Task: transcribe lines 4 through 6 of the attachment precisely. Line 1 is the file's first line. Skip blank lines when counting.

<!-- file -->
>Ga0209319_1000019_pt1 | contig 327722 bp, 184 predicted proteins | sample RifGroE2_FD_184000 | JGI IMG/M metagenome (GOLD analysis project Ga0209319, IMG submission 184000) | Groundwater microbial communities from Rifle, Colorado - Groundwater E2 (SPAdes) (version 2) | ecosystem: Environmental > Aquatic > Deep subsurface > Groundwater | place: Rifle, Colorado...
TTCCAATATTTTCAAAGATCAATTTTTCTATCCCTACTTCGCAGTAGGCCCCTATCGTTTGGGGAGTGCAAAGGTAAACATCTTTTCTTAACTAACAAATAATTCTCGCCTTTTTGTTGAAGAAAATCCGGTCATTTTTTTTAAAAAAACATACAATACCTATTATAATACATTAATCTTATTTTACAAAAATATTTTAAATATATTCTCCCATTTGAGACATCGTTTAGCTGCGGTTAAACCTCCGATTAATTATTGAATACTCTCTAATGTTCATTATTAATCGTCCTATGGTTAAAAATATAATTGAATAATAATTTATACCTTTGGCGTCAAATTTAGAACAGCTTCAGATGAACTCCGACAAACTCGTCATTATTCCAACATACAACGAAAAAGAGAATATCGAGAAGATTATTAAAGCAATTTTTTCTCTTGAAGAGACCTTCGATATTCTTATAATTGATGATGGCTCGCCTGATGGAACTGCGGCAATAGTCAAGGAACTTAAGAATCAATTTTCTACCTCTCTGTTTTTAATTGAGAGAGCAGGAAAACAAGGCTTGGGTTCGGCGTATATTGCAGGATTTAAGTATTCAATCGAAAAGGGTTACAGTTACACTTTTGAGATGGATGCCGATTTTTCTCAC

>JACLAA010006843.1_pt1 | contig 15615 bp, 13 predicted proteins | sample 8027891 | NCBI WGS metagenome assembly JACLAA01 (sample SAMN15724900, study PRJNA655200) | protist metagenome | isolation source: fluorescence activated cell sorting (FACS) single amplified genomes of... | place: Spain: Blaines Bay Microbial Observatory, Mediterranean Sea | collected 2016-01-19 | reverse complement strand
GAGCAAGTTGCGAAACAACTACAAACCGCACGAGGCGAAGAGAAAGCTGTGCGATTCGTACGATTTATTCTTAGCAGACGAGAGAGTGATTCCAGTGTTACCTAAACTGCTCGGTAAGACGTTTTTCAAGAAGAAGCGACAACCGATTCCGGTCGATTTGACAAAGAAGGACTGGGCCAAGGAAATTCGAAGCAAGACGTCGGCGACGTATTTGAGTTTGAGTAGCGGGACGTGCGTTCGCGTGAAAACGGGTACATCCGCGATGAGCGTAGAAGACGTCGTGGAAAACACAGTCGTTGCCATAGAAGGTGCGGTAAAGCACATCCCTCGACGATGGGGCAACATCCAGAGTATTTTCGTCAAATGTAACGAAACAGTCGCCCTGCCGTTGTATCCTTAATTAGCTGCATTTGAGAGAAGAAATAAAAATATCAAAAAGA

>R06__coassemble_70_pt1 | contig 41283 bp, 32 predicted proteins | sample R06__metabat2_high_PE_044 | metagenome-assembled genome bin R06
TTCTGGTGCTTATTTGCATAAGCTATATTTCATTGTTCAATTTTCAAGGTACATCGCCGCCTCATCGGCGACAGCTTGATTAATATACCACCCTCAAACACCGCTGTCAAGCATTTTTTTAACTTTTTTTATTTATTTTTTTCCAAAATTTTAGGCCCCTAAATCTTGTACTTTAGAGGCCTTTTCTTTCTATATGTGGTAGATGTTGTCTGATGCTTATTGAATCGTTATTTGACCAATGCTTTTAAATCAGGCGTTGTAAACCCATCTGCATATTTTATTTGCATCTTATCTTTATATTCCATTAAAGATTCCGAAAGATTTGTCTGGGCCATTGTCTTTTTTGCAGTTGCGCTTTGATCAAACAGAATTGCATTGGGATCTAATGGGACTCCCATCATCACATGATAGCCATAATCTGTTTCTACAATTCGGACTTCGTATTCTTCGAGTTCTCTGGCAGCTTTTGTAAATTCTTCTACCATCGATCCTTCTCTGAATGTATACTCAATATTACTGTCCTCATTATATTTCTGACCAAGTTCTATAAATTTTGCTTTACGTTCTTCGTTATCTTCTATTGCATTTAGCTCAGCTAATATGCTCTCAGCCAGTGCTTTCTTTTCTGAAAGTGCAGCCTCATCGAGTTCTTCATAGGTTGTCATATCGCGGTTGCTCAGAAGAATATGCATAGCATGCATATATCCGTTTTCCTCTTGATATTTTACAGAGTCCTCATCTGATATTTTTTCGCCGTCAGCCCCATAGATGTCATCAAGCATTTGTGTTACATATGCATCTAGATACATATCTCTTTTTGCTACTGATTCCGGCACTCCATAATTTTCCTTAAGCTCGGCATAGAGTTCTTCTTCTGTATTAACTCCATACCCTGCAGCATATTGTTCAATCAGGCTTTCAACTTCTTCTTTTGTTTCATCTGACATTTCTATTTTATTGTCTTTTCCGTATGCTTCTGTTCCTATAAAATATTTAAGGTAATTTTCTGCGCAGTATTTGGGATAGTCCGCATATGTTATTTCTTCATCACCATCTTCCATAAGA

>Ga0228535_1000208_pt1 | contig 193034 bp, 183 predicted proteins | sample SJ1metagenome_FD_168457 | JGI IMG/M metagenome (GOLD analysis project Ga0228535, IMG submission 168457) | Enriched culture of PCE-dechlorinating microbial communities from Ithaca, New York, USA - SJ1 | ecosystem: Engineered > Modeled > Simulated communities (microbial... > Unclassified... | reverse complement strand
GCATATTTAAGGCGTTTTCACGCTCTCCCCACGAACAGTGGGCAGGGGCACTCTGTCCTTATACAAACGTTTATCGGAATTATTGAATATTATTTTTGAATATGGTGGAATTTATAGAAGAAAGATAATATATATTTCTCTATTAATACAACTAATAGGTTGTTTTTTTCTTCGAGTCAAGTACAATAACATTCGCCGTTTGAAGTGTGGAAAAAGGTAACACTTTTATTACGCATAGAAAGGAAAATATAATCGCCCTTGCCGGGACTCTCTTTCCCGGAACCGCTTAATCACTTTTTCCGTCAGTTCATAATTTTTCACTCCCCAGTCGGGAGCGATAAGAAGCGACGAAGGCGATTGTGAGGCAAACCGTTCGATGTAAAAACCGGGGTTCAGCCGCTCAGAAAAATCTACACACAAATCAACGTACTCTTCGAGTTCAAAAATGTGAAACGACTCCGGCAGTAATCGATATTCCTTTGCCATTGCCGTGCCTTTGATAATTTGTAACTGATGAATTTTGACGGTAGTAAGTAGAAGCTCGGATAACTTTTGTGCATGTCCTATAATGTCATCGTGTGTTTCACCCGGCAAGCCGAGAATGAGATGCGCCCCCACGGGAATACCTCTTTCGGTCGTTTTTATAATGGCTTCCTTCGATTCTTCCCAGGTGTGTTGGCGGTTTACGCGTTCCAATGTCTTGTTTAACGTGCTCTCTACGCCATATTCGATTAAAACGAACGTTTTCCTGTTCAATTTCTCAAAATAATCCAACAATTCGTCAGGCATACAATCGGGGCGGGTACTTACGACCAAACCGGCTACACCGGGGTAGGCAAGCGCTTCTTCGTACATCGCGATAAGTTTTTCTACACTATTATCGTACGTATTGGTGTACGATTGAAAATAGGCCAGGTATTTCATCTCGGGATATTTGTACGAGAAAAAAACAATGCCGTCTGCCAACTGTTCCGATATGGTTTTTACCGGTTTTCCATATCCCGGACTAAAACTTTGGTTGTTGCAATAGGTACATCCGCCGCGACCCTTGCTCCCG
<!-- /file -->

GAGCAAGTTGCGAAACAACTACAAACCGCACGAGGCGAAGAGAAAGCTGTGCGATTCGTACGATTTATTCTTAGCAGACGAGAGAGTGATTCCAGTGTTACCTAAACTGCTCGGTAAGACGTTTTTCAAGAAGAAGCGACAACCGATTCCGGTCGATTTGACAAAGAAGGACTGGGCCAAGGAAATTCGAAGCAAGACGTCGGCGACGTATTTGAGTTTGAGTAGCGGGACGTGCGTTCGCGTGAAAACGGGTACATCCGCGATGAGCGTAGAAGACGTCGTGGAAAACACAGTCGTTGCCATAGAAGGTGCGGTAAAGCACATCCCTCGACGATGGGGCAACATCCAGAGTATTTTCGTCAAATGTAACGAAACAGTCGCCCTGCCGTTGTATCCTTAATTAGCTGCATTTGAGAGAAGAAATAAAAATATCAAAAAGA

>R06__coassemble_70_pt1 | contig 41283 bp, 32 predicted proteins | sample R06__metabat2_high_PE_044 | metagenome-assembled genome bin R06
TTCTGGTGCTTATTTGCATAAGCTATATTTCATTGTTCAATTTTCAAGGTACATCGCCGCCTCATCGGCGACAGCTTGATTAATATACCACCCTCAAACACCGCTGTCAAGCATTTTTTTAACTTTTTTTATTTATTTTTTTCCAAAATTTTAGGCCCCTAAATCTTGTACTTTAGAGGCCTTTTCTTTCTATATGTGGTAGATGTTGTCTGATGCTTATTGAATCGTTATTTGACCAATGCTTTTAAATCAGGCGTTGTAAACCCATCTGCATATTTTATTTGCATCTTATCTTTATATTCCATTAAAGATTCCGAAAGATTTGTCTGGGCCATTGTCTTTTTTGCAGTTGCGCTTTGATCAAACAGAATTGCATTGGGATCTAATGGGACTCCCATCATCACATGATAGCCATAATCTGTTTCTACAATTCGGACTTCGTATTCTTCGAGTTCTCTGGCAGCTTTTGTAAATTCTTCTACCATCGATCCTTCTCTGAATGTATACTCAATATTACTGTCCTCATTATATTTCTGACCAAGTTCTATAAATTTTGCTTTACGTTCTTCGTTATCTTCTATTGCATTTAGCTCAGCTAATATGCTCTCAGCCAGTGCTTTCTTTTCTGAAAGTGCAGCCTCATCGAGTTCTTCATAGGTTGTCATATCGCGGTTGCTCAGAAGAATATGCATAGCATGCATATATCCGTTTTCCTCTTGATATTTTACAGAGTCCTCATCTGATATTTTTTCGCCGTCAGCCCCATAGATGTCATCAAGCATTTGTGTTACATATGCATCTAGATACATATCTCTTTTTGCTACTGATTCCGGCACTCCATAATTTTCCTTAAGCTCGGCATAGAGTTCTTCTTCTGTATTAACTCCATACCCTGCAGCATATTGTTCAATCAGGCTTTCAACTTCTTCTTTTGTTTCATCTGACATTTCTATTTTATTGTCTTTTCCGTATGCTTCTGTTCCTATAAAATATTTAAGGTAATTTTCTGCGCAGTATTTGGGATAGTCCGCATATGTTATTTCTTCATCACCATCTTCCATAAGA